Last month I was in Northern Ireland and visited the locations that the Game of Thrones was filmed at. Turns out it was also filmed here – at Thingvellier. I really need to watch this programme!!

The drive back was a nice rest!

We got back to the city about 3pm. Time for a hot shower!

Reykjavik is the most Northerly capital in the world and is small, with a population of just 200,000. I’m staying right on the main street in the middle of the shops – perfect location to go for a little walk around.

Hallgrimskirkja (the big church) can be seen all across the capital (and actually still from 20km away!), being a large concrete 75m tall building. It does look pretty cool though! It took 34 (!) years to build this church and the concrete running up each edge is meant to represent the volcanic basalt columns, which are found across the country. It costs £3.70 to ascend the 75m to the top.



The views were nice, across the colourful roofs of the buildings, out across the sea and to the mountains.

Was a bit windy though! I popped into a small neighbourhood food shop – it was so expensive!!

The main street is full of small artisan shops. One that I went in was selling fish skin leather! Never seen that before, totally weird. (Not like the fish skin used for jewellery in the amazon which is very hard).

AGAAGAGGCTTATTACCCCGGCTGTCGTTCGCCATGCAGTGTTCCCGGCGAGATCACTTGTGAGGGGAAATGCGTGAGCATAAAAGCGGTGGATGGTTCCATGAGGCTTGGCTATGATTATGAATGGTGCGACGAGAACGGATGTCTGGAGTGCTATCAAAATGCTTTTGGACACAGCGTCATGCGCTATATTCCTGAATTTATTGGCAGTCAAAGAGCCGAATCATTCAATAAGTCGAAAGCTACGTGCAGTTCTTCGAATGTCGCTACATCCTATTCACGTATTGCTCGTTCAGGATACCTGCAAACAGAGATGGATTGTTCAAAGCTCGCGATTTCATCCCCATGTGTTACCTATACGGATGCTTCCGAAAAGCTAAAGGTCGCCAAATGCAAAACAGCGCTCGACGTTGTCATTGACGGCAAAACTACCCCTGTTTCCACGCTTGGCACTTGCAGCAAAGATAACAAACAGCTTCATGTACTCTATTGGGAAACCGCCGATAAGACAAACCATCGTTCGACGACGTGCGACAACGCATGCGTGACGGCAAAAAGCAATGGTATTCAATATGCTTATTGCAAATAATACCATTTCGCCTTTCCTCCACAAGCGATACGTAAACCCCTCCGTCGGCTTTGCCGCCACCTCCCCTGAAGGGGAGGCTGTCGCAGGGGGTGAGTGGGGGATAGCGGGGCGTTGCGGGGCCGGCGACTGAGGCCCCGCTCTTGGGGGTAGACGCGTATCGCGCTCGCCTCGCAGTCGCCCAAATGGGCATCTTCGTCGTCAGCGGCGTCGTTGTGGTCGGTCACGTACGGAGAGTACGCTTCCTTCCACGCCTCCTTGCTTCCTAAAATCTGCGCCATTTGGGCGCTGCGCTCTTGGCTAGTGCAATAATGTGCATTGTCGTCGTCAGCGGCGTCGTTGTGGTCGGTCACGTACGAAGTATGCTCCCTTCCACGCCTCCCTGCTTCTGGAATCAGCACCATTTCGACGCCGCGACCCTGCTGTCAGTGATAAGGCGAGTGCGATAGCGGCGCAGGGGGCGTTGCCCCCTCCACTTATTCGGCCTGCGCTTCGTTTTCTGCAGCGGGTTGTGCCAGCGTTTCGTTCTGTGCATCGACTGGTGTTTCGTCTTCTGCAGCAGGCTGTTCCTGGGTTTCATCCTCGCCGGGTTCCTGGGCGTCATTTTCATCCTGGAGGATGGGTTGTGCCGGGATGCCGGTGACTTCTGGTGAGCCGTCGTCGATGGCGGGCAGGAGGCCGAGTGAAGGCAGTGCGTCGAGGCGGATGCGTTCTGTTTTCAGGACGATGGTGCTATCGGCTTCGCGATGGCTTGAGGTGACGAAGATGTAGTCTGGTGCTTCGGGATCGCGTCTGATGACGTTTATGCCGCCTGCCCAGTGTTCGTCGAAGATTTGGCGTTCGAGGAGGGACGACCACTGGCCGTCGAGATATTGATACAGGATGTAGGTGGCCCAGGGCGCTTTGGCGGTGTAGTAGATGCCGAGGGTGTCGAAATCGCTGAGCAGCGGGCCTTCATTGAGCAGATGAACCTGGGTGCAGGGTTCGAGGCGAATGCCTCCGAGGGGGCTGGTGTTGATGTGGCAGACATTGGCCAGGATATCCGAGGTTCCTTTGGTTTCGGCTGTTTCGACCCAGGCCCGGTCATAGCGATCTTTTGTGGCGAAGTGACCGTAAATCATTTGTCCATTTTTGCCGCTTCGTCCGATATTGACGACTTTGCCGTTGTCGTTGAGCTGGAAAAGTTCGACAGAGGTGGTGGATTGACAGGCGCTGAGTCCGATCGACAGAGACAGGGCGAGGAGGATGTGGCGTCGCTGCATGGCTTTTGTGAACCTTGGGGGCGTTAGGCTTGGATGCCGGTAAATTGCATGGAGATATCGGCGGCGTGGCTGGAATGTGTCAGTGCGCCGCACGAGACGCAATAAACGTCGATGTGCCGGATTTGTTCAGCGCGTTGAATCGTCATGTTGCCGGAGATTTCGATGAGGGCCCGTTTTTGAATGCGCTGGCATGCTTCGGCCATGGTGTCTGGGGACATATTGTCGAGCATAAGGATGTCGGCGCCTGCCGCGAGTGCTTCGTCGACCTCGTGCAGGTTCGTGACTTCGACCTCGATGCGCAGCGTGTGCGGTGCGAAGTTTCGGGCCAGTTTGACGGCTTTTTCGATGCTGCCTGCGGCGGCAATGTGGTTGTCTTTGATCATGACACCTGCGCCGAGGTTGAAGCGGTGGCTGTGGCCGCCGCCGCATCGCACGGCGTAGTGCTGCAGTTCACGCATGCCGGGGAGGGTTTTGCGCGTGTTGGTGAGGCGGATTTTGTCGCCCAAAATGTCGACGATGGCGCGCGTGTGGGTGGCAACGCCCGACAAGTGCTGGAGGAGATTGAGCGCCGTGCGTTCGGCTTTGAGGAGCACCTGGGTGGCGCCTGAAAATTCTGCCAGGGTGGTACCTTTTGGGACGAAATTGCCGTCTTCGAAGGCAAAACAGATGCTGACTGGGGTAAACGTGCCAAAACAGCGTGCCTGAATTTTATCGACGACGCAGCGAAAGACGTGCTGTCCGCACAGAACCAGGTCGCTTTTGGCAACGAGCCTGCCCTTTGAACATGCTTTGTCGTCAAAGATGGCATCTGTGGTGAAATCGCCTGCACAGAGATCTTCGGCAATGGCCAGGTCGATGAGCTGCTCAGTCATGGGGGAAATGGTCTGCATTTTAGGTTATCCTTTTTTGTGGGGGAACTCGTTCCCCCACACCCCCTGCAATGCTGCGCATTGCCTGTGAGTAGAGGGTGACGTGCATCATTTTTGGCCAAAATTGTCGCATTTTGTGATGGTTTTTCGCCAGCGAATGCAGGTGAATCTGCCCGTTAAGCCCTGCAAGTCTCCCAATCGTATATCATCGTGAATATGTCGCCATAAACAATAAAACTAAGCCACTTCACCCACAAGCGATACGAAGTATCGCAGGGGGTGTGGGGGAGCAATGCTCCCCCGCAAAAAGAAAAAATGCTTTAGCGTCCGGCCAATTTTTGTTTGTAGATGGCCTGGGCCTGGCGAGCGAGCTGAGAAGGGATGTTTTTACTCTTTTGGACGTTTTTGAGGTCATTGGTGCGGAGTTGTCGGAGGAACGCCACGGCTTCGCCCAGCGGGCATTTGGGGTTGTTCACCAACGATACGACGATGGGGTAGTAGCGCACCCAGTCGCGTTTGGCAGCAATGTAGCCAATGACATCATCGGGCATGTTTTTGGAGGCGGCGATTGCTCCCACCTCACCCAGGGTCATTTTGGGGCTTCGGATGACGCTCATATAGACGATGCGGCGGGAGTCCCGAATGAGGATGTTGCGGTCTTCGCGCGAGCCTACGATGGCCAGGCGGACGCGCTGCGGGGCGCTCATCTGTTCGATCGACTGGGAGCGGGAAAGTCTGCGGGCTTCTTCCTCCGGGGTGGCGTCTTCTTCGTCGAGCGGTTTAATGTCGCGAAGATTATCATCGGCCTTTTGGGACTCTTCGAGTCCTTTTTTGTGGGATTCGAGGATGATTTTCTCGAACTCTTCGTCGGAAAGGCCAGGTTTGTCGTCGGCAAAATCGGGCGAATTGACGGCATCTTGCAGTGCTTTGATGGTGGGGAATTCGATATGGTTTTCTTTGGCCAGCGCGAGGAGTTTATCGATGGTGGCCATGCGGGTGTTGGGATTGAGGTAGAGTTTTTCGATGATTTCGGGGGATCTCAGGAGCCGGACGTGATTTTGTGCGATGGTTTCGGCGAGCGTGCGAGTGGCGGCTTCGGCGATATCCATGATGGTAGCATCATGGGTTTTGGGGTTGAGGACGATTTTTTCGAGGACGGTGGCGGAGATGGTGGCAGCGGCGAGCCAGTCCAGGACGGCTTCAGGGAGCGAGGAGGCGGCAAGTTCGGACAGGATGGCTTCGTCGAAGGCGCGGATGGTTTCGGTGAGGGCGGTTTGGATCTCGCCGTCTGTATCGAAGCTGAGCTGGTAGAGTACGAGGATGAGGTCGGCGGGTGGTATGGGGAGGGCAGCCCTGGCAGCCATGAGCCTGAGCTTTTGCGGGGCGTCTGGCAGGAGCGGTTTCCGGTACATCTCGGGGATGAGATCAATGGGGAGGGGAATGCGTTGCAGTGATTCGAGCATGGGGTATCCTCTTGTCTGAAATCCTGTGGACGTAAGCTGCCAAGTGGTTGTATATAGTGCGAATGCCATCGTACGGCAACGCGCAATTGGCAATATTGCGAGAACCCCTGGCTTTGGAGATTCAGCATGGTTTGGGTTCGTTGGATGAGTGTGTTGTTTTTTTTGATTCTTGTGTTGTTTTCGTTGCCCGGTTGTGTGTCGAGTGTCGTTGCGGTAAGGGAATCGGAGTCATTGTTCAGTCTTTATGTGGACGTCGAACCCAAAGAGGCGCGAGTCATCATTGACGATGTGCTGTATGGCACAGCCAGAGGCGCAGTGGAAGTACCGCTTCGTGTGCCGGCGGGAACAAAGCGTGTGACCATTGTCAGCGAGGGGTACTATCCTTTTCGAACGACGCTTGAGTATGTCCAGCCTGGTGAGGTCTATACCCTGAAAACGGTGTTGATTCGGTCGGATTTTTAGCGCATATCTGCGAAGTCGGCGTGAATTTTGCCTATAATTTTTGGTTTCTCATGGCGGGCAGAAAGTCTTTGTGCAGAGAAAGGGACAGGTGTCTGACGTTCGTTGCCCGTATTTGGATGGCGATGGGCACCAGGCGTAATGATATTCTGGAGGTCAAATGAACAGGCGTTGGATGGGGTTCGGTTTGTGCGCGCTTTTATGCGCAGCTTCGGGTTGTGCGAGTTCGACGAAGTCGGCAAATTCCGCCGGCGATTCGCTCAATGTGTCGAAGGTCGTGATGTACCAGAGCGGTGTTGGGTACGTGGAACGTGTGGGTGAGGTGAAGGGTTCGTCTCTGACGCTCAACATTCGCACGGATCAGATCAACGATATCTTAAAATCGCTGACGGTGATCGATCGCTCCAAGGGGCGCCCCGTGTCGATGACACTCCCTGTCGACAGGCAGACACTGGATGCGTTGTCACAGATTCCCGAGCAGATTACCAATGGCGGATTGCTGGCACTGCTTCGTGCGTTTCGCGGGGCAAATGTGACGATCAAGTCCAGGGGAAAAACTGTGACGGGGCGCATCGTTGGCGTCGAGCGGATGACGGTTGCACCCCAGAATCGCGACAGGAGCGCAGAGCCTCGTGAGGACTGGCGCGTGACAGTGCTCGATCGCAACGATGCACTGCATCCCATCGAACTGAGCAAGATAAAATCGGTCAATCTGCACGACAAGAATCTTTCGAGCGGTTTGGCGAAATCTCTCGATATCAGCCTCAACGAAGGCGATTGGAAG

I wandered along the sea front, to the Viking shop monument and up to the big new concert hall. A few streets beyond was a small grassy square, surrounded by cafés, which were completely packed!

For dinner, I went to the city’s only raw vegan restaurant. I had a chickpea tikka masala, with some side salads – beetroot/carrot, broccoli/courgette and butternut squash/orange. It was so delicious!

It has been a very long day. But so much fun!


Saturday 23 August 2014

Iceland is full of unique.

Where else can you dive between continental plates.

And where else can you go INSIDE a volcano.

Well right here you can.

And I am! I’m so excited!

Today is the Reykjavik marathon, so the entire city centre is closed off. I only had to walk 10 minutes up to the large church to wait for my pick up. I was told to be here at 7.20am. The bus didn’t arrive until 7.50am.

It was just a 30 minute drive out of the city, into the dry, moon-like landscape. Whilst driving, we spotted a fluffy arctic fox! He was cute.

The walk started on the Blue mountain ridge, surrounded by black-ish mounds, all volcanos. It was a 40 ish minute walk across the lava field to the base of Thrihnukagigur – the volcano that you can go inside. It was freezing!!

But pretty, surrounded by rocks, over some collapsed lava tubes, across some deep cracks in the floor, and over lava shaped rocks. So cool.


At the base of the volcano, there is a small hut which acts as a rest area, kitchen and kit area.

We were each given a hard hat and a harness to put on. I was in the second group, so left 15 minutes after the first group. Meant I had time for a wander around and to check out a small hut which has been built right on top of a lava tube – and apparently someone had been living here!